Hospital stint sets Emma on new career path
20 May 2019
Her initial plan was to become a teacher but, after her fiancé suffered a serious eye condition, USC graduate Emma McCarthy decided to swap the classroom for the hospital ward.
The 23-year-old from Hervey Bay graduated from USC this month week with a Bachelor of Nursing Science and is working in Monto, inland from Bundaberg, after securing a graduate registered nurse position with the Wide Bay Hospital and Health Service.
Emma, who studied at USC’s Fraser Coast campus, also received a University Commendation for Academic Excellence at the graduation ceremony in Hervey Bay.
“I originally went to university to study education, but when my fiancé ended up in a Brisbane hospital I was exposed to a side of healthcare I had never experienced before,” Emma said.
“Something clicked when I saw him being taken care of by the nurses and I knew I had finally found something I was truly passionate about,” she said.
“I changed my enrolment and, before I knew it, I was practising on mannequins at the University’s nursing science labs and going on clinical placements within the Fraser Coast.”
She said it was a wonderful feeling to now be working as a Registered Nurse and being able to put the theory into practice after three years of study and placements.
Her new role involves provide nursing care to inpatients at the Monto Health Service, a facility with 14 acute care beds located in the small rural service centre, inland from Bundaberg.
“Being a small hospital, we also manage emergency presentations, attend to outpatient appointments and dispense emergency medication to the public when the local chemist is closed,” said Emma, who will complete a 12-month contract at the Health Service.
“Rural nursing is challenging however I am learning so much. I am just trying to see as much as I can and soak up as much information and experience as possible,” she said.
“The most rewarding aspect is seeing a difference in patients’ wellbeing and health after they are discharged. It’s a nice feeling knowing that I played a part.”
After completing Year 12 at Urangan State High School, Emma said she was not keen on moving to a large city to gain a university education, so she enrolled at USC’s Fraser Coast campus.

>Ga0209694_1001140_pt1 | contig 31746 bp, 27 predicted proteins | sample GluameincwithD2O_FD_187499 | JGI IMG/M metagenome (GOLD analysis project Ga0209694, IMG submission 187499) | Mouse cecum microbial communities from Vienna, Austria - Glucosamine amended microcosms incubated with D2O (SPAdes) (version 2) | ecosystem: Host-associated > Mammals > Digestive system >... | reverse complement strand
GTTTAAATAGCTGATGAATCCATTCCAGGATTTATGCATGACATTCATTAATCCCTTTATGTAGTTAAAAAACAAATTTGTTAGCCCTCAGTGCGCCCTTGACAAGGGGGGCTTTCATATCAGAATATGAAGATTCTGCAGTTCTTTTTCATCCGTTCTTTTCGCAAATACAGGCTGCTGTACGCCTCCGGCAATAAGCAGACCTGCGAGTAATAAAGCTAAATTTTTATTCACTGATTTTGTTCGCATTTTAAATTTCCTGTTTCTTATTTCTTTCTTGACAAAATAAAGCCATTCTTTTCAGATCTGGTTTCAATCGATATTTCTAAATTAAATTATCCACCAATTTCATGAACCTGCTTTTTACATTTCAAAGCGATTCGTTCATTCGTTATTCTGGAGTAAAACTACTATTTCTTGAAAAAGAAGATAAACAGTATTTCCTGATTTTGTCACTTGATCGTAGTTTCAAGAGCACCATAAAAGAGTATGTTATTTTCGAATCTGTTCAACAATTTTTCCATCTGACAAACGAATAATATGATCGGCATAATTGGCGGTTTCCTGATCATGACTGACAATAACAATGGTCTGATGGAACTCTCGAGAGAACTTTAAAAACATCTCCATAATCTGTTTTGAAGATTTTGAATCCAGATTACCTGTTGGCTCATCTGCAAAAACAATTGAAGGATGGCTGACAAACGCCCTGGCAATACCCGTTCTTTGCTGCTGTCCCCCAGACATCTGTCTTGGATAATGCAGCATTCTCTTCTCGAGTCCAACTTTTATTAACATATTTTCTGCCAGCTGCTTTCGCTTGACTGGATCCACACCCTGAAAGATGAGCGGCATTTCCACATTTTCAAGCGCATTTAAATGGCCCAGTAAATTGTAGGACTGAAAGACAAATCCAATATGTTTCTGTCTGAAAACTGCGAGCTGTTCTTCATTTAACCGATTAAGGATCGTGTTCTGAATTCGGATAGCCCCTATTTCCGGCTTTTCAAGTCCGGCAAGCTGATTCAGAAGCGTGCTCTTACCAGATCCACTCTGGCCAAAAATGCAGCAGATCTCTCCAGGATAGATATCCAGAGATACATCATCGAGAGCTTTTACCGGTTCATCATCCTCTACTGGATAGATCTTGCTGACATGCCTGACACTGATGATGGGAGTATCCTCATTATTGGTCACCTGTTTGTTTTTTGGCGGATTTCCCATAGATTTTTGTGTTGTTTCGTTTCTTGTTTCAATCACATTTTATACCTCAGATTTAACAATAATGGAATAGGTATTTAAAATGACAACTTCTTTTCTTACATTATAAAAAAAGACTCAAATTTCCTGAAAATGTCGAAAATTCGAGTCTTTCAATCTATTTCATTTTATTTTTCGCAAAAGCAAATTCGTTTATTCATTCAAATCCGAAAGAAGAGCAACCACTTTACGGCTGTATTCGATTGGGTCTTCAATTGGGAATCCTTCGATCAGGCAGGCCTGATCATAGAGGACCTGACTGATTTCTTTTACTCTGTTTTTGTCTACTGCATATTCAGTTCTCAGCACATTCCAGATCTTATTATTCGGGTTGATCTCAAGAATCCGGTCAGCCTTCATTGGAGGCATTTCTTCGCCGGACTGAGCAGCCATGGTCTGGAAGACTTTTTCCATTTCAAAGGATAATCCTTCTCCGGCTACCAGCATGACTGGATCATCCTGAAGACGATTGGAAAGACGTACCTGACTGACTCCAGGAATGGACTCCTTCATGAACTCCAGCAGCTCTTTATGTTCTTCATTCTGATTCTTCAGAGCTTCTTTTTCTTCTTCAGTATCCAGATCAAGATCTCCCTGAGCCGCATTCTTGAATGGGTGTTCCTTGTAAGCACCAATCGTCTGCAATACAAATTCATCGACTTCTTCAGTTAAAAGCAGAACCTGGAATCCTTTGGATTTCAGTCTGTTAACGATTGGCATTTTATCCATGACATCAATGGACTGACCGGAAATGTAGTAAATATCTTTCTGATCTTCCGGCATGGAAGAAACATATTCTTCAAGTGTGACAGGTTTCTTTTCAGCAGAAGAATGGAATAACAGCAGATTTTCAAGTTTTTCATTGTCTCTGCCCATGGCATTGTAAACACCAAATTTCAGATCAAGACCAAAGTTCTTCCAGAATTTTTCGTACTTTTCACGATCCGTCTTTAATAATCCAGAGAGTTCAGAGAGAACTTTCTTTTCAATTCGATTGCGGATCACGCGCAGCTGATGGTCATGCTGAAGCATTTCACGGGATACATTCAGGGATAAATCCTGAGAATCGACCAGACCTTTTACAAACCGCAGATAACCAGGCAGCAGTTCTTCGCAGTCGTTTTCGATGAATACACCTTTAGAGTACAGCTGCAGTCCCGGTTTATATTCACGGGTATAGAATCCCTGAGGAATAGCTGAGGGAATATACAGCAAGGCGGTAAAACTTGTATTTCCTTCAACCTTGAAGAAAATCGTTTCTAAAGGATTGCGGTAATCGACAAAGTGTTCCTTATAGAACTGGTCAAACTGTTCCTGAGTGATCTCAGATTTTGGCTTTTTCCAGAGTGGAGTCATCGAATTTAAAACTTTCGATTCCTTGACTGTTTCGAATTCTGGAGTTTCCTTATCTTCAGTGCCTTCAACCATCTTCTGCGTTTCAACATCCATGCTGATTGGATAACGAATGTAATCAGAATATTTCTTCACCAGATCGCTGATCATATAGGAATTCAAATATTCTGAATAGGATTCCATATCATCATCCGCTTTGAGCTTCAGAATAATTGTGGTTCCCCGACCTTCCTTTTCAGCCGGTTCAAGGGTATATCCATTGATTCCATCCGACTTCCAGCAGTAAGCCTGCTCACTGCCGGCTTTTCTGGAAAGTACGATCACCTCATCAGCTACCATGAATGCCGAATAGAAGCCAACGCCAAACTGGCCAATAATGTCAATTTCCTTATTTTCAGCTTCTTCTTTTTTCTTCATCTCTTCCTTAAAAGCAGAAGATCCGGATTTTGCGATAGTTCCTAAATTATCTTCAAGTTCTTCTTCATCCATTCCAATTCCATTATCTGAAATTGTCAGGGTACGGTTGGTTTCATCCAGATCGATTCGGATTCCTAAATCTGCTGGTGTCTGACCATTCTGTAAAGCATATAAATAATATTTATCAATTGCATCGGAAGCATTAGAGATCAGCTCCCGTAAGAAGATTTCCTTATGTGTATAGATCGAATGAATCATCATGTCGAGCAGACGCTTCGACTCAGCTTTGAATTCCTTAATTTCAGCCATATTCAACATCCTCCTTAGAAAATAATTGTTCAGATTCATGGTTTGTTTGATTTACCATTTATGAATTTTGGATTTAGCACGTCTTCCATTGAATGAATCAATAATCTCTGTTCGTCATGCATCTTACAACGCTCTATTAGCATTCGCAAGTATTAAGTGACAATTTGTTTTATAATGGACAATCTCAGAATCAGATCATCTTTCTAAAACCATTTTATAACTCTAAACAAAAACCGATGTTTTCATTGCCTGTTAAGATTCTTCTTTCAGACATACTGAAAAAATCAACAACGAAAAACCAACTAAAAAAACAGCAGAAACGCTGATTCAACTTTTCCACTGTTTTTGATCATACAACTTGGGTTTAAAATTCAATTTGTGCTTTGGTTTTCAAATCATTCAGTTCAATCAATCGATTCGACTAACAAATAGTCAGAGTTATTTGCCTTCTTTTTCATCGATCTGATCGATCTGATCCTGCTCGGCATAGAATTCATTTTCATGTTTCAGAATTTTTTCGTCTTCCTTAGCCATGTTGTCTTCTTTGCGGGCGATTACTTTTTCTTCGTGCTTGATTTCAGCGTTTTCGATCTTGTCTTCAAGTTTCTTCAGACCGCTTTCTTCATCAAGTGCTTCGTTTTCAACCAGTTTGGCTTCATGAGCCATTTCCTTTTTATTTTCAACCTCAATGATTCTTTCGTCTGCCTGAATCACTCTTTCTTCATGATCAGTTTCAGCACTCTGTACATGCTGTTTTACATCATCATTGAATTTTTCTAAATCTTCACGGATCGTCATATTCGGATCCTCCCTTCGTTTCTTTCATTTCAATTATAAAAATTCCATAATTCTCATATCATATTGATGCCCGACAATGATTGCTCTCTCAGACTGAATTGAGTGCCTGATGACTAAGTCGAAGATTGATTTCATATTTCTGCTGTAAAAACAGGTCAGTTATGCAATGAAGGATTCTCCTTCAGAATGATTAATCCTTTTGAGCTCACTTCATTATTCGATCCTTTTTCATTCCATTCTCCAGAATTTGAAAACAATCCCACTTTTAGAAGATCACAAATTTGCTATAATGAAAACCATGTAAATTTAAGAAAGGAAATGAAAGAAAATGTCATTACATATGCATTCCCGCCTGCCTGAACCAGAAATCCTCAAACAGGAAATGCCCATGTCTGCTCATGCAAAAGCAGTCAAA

“I really enjoyed being able to walk around campus and know almost everyone in the Nursing Science program and being able to spend that little bit of extra time during lectures speaking with the lecturers because class sizes were smaller,” she said.
A highlight of the degree was being selected to take part in USC’s accredited international nursing placement in Indonesia to help deliver essential health care in remote villages in Java.
“While it was definitely a big culture shock, I gained invaluable experience, made some amazing friends and learnt a lot about myself in a short amount of time,” Emma said.
Applications are open to study at USC, starting Semester 2.
— Clare McKay
Superheroes to the rescue of chemistry students19 Jan
USC academics have devised a cunning plan to harness the power of superheroes to help first-year Chemistry students better understand the complex concepts of the periodic table of elements.
Bidens make USC Fraser Coast their first choice14 Jan
While some school leavers have trouble deciding their next move after high school, it has been an easy choice for Mackenzie Biden of Hervey Bay – she is following her brother Thomas into a career as a teacher.
Job-ready skills give Accounting graduates the edge5 Jan
As demand for job-ready graduates grows, Accounting students at USC Fraser Coast are proving that gaining workplace experience while completing a degree can quickly add up to career success.